Jeremy Paxton is the owner and developer of Lower Mill Estates, a 550-acre residential nature reserve in the UK. Of significant ecological importance, the estate blends contemporary architecture with the traditional landscape of the English countryside.
I was born in Hackney, London and given up for adoption as a baby. My adoptive parents were shopkeepers in Hampshire and I grew up there in the New Forest. My grandfather, who was a poacher, was a real character and I spent a lot of time with him as a child. I loved the freedom of running wild around the countryside. However, in my teenage years, I yearned for more. I moved to Florida and became a professional water skier then moved into magazine publishing.
There certainly is a subconscious element of my childhood that I wanted my own family to experience and it was one of the reasons I bought the estate 13 years ago. I think a lot of our homeowners at Lower Mill feel the same. During the week they are lawyers, accountants and business people, yet at the weekend they can take their families and create the sort of memories they grew up with, which is such a rare opportunity in this day and age.
All the residents' houses are weekend or holiday homes, including mine. We regard our everyday home as Ballyhoo, a boathouse at Henley on the River Thames. Lower Mill is a fun place we go at weekends or for the odd night during the week. I also have a house in Italy which is in an area of great ecological importance and home to 80 per cent of Italy's flora and fauna.
I happened to be flying over Gloucestershire in my helicopter when I was taken aback by the beauty of the area below. I stopped to have a look, made some enquiries and by chance found that the land was for sale. I didn't intend to develop it. However, once our ecological programmes were established, it was suggested to me that I harmonise this fantastic environment with my love of house design. The architects I then approached for the Landmark Houses saw the project as a unique opportunity to meld their art with the outstanding environment.
The setting is far more important that the house. None of these amazing houses would work without the nature because they were an evolution and the two elements are a complete juxtaposition.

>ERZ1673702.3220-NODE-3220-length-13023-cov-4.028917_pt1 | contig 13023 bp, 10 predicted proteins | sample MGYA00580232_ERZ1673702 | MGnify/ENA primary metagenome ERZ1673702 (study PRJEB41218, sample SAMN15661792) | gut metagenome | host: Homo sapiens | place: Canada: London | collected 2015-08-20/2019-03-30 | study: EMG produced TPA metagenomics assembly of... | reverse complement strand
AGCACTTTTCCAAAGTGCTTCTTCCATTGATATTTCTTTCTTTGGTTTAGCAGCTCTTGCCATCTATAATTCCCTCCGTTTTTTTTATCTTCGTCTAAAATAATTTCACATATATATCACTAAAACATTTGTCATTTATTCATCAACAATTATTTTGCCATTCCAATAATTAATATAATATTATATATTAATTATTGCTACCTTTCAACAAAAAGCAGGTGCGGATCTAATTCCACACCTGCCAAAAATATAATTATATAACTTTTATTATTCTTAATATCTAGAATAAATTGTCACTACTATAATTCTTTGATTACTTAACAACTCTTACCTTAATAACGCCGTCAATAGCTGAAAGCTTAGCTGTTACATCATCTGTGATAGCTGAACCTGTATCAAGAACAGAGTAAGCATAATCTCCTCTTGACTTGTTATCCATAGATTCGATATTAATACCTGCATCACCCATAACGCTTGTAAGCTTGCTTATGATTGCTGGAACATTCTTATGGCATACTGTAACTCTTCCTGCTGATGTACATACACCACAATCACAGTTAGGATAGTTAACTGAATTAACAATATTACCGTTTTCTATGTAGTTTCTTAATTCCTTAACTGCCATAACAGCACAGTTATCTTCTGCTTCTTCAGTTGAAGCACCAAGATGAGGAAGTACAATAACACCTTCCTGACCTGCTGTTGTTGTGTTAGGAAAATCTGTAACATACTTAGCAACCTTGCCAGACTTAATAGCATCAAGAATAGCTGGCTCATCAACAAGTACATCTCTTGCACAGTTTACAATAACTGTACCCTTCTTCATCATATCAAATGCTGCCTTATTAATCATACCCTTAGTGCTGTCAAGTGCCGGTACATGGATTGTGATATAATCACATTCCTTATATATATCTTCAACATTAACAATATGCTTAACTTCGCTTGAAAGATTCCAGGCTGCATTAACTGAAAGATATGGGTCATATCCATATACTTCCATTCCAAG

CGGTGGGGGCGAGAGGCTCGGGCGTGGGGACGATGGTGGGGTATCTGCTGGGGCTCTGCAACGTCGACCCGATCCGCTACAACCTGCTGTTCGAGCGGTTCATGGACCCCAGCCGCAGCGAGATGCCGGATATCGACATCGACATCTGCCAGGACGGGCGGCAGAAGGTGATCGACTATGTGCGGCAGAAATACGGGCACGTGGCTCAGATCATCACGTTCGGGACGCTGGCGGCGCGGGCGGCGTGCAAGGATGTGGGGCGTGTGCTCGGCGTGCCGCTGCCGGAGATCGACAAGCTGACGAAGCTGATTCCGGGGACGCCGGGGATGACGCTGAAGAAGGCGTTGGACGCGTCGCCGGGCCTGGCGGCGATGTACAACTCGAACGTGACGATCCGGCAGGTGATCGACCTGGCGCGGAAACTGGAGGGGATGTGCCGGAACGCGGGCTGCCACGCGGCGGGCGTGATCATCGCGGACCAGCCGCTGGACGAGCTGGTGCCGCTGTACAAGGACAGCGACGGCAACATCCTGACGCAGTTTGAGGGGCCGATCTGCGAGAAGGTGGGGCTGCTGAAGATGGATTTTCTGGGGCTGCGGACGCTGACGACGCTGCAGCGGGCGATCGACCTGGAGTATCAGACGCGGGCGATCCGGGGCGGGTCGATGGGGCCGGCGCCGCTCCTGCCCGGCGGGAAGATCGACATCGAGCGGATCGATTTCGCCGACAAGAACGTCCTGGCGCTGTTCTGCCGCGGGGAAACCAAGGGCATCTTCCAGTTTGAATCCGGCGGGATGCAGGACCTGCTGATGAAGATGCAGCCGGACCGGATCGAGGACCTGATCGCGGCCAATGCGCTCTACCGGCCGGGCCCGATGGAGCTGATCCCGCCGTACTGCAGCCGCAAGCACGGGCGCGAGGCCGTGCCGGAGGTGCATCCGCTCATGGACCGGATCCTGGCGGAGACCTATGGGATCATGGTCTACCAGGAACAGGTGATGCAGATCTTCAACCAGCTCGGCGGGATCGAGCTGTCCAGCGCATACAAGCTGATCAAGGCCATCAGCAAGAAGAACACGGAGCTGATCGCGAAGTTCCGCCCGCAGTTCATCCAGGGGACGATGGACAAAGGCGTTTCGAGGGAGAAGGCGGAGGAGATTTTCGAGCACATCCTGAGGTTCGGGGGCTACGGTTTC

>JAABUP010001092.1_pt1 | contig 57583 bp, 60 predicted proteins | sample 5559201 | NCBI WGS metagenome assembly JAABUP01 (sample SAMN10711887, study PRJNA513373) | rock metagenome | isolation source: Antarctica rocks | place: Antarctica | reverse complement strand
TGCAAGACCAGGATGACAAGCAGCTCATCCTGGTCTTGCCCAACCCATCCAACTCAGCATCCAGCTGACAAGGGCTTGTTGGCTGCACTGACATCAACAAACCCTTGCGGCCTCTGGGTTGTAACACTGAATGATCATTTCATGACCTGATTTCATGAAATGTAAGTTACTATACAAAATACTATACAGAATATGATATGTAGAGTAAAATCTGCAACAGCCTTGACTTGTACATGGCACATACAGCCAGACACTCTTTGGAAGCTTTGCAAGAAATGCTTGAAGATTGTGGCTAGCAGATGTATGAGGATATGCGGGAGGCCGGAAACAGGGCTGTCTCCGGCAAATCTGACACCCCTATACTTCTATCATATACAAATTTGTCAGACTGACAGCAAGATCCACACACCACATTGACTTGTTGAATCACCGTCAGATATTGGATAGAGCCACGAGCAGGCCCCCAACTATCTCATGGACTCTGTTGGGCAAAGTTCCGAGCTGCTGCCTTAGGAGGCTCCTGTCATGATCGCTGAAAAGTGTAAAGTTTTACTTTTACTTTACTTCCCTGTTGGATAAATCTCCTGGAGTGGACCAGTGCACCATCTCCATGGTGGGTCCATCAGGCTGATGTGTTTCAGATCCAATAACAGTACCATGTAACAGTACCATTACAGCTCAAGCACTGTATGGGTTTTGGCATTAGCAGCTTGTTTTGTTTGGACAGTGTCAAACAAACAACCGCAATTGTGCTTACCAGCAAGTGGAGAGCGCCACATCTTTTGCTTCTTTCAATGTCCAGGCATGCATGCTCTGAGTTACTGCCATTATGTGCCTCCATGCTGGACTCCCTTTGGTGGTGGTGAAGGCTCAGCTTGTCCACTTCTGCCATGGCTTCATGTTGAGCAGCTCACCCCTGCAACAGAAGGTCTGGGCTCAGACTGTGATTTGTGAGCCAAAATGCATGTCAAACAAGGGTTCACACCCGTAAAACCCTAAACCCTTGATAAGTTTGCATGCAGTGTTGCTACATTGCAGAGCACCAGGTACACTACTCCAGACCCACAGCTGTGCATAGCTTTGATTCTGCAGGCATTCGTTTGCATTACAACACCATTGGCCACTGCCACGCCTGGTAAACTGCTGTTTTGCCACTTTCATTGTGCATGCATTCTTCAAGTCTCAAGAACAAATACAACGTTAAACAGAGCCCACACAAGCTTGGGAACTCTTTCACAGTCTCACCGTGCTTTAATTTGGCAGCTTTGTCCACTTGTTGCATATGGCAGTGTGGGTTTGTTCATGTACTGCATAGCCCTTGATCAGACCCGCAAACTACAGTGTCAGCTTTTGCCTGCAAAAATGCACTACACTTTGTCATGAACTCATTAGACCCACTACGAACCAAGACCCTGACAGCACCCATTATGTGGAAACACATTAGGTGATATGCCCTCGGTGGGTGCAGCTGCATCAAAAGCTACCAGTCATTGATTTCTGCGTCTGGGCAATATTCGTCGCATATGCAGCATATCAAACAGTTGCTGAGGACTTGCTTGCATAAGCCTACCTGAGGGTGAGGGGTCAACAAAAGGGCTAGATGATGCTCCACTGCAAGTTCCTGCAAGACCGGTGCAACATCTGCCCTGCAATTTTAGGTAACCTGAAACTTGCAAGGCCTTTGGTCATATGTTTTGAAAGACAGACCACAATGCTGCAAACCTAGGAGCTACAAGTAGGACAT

It combines some extremely modernist architecture with a recycled barn that is part traditional Cotswolds but constructed with imported French oak. I also have a striking glass folly given to me by an architect friend and a water garden that's very similar to Monet's. In essence, it's very much a house of contrasts.
I chose a simple palette - oak, natural stone, stainless steel and render. I love everlasting materials; they are relaxing and indestructible. The house is now six years old and has never needed to be decorated despite numerous teenage parties. All the furniture is architect-designed - architects really are the only people who understand people's relationship to space so I would always let them design everything, right down to the toothbrush holder.
I spend more time designing outdoor spaces than anything else as I like to work out how the larger space translates into more intimate areas such as decks, terraces and pool areas. However, my favourite outdoor spaces at Lower Mill are all completely natural - like the fallen tree that happens to be the most comfortable thing to lie on to read a book.
In a fire I would want to save the Aga, but then, since it's always on fire I'm sure it would survive. It is a limited edition in stainless steel with cool black featuring; a designed, thought-about Aga. I also have a painting given to me by a friend that I would not like to be without.
We are very settled with what we've got but I daresay if I wasn't helping anyone else design their homes I would be constantly tinkering with it. People come to Lower Mill for a home to live their dream. They are craving an opportunity to live two lives - if I can help then achieve that then I am content.